Here we are again, this time with the both the Goa’uld and Carter ending up on the wrong show.
On Atlantis things are going as normal, with plans underway to help out their allies while keeping an eye on Wraith Activity nearby. Unknown to them however the SGC and NID have found out that The Trust, a now Goa’uld controlled shadow group, have infiltrated the city and placed a bomb there and is set to be detonated when the city next dials the SGC for a status update. Using a planet as a relay the SGC broadcast a message to the Daedalus, currently on route back to Earth, who can then alert the city before they accidently detonate the bomb. Overclocking their hyperdrive they manage to make it just as the team prepare to dial, stopping them just in time.
Out of contact with the city, Teyla and Beckett are on the Lantean Mainland to provide end of life care for one of the Athosian elders, Charin. The elder wants Teyla to perform the ceremony to celebrate the death of someone from old-age (a rarity due to the Wraith) but Teyla wants to hold out for a while longer. After returning to the city, finding out about the situation with the bomb, they prepare to head back out to bring the Athosians to the city for protection. While preparing Beckett reveals to Teyla that there are treatments that could extend Charin’s life. Despite the offer Charin refuses, seeing it as her time to go.
With the Daedalus now firmly back in the Pegasus providing a relay service the SGC is able to inform the city that the detonator for the bomb is in fact on Atlantis itself. Not soon after the city Gate begins to try and dial Earth itself as a failsafe to ensure the bomb goes off, though this fails as Rodney had removed the ZPM. While they celebrate it they fail to notice until it’s too late that the city’s distress beacon has begun to go off and has alerted the two Wraith cruisers flying nearby. Given the worsening situation Weir has the Daedalus head for the city to help with the search and defence if needed, cutting off comms with the SGC in the process.
The city begins questioning of suspects, with Dr Kavanagh (who was on the Daedalus) a prime suspect simply because he’s a massive twat to everyone yet again and the notably odd crewman Novak who still has the hiccups from Prometheus Unbound. While this are ongoing Rodney reveals that there’s no bomb at all, but in reality the safety mechanisms to stop an overload of the ZPM have been overwritten and that alerting the Wraith was an attempt to force them to use the ZPM. Needing a code to access the safety features and with Kavanagh still refusing to budge the team decide to torture the little shit, though he promptly faints before any torture can really start.
As the Wraith get closer they decide to risk using the ZPM, turning off other features of the city to try and keep power draw as low as possible. The Trust operative also accounted for this however, activating the inertial dampeners which will cause a fatal overload in 30 minutes. With only a few minutes to spare it’s revealed that the Trust operative is none other than Caldwell, who’s been infested with a Goa’uld at an unknown time in the past. Thankfully the team are able to break the symbiotes hold with the use of a Taser.
In the end they’re able to restart the safety features and save the city, allowing Zelenka to arrive back to the city after a makeover by the kids.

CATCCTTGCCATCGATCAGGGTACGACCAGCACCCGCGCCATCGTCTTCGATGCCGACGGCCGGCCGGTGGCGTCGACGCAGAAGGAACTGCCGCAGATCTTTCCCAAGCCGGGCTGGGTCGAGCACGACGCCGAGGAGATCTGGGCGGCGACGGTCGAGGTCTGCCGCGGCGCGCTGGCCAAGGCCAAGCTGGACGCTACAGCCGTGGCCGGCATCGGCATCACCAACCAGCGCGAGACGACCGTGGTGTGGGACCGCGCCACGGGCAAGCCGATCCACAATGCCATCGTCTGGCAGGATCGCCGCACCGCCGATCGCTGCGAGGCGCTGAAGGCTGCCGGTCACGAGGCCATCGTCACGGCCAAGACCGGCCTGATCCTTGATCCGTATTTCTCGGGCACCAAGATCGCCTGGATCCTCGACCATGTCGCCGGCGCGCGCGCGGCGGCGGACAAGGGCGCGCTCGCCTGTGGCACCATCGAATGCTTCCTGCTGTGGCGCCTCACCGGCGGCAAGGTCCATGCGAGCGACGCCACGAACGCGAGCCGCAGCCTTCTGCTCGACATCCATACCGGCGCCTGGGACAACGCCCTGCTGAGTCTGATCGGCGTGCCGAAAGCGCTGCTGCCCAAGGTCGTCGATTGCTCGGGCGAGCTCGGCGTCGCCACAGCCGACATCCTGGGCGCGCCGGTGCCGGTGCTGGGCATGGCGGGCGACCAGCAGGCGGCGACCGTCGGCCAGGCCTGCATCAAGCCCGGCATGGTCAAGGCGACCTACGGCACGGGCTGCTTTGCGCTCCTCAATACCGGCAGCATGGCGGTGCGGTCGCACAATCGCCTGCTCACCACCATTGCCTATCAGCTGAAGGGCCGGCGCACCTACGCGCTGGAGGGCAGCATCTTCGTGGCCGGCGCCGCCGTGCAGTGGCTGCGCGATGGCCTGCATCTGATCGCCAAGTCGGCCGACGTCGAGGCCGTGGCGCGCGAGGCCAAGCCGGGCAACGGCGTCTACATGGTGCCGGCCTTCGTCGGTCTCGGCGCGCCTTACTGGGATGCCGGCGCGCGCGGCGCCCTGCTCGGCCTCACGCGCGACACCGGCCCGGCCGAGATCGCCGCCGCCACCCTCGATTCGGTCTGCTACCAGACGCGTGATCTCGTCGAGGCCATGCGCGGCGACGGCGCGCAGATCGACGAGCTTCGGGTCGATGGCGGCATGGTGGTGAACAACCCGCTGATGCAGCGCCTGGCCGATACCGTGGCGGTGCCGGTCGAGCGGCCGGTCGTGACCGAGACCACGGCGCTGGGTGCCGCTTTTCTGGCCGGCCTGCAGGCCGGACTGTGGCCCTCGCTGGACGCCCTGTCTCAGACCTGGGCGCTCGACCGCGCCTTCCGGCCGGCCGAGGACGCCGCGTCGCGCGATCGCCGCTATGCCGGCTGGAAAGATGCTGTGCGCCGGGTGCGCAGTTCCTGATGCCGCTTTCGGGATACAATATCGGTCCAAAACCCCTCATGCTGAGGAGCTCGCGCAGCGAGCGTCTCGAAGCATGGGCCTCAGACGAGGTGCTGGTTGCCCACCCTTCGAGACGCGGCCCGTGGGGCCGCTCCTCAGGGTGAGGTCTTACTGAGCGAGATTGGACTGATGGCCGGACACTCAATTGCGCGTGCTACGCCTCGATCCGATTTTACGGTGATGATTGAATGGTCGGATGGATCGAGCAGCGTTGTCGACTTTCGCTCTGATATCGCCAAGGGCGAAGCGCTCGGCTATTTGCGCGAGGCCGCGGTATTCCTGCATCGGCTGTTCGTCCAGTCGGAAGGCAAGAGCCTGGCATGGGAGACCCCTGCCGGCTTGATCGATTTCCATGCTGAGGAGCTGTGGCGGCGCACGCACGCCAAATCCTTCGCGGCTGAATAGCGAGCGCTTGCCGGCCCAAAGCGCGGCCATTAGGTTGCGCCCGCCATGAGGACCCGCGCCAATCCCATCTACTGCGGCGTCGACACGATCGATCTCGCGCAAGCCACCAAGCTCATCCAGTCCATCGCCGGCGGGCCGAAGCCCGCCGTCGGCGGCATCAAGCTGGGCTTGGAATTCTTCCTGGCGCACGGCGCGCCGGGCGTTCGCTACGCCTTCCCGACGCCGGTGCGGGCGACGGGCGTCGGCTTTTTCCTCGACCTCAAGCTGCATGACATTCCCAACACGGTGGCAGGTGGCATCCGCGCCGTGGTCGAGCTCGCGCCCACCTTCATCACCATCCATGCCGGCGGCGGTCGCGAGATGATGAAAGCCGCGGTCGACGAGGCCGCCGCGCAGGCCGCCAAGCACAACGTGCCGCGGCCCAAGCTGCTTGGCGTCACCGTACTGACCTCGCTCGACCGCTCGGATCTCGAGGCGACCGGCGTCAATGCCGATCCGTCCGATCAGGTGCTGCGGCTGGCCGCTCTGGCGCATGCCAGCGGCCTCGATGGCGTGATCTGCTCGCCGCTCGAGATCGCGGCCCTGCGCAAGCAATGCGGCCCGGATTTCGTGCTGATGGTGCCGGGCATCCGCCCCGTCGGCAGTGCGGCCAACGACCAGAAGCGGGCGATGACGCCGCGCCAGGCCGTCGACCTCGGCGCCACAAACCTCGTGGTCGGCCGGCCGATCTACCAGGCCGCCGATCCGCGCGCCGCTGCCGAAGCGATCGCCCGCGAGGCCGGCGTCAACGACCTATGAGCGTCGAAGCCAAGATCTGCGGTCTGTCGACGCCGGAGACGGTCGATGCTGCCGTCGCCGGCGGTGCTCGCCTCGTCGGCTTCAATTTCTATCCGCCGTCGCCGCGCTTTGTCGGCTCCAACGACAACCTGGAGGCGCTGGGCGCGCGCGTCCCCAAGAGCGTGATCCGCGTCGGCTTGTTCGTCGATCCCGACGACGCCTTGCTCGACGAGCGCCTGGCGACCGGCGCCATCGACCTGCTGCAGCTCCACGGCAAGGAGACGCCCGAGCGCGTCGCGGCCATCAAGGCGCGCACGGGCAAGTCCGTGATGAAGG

And after one and a half seasons we finally have our first proper crossover of events between the two shows. The Trust, a minor pain in the arse for SG-1, finally manage to be a credible threat for once, with them having successfully infiltrated all the way to Atlantis itself.
The episode’s plot is actually quite brilliantly set out when it comes to the use of a red herring in the form of Kavanagh, who is well known to have nothing but disdain for the Expedition and believes that holding Atlantis is too risky, as the prime suspect of the bomber. This was the best choice in my opinion out of the likely suspects as while he didn’t appear that often the form of Kavanagh is burnt into the minds of viewers, if for nothing more than his bloody ponytail. Given this we easily overlook the fact that only a few episodes ago that Caldwell was given full clearance to all the safety protocols and even admitted he’d changed some of them, having used the Sheppard Wraithification situation to his advantage.
It says a lot about the show in that it managed to build up Caldwell as a believable villain yet never make his issues so obvious that you’d think he hated the team. They also never reveal just when he was actually implanted with a symbiote which means on rewatching you never really know whether he’s expressing his actual feelings or if it was simply due to the Goa’uld in his head wanting more power on the base.
The Athosian sideplot, while small, is also quite interesting. While they’ve appeared every now and then before now we’ve never seen the longterm effects of Wraith cullings on the survivors of a society. The idea that a natural death due to old age is something to be celebrated is an interesting one, especially when played against the nature of Beckett, who wants to save as many as possible due to his medical background, as it becomes less an issue of death and more a look at whether there comes a point where keeping people alive simply for the sake of it is a good idea or not. It’s a shame though that this subplot ends with a longwinded song about something or other that no one asked for nor, let’s be honest, wanted as it makes a show that’s never gone to such a forced sappy moment before really sink.
Overall the episode sees the reintroduction of the more intrigue filled episodes that have been missing for a while now but shows that nothing’s been lost despite the absence, still providing a thrilling ride as the team once again races against the clock to save the day.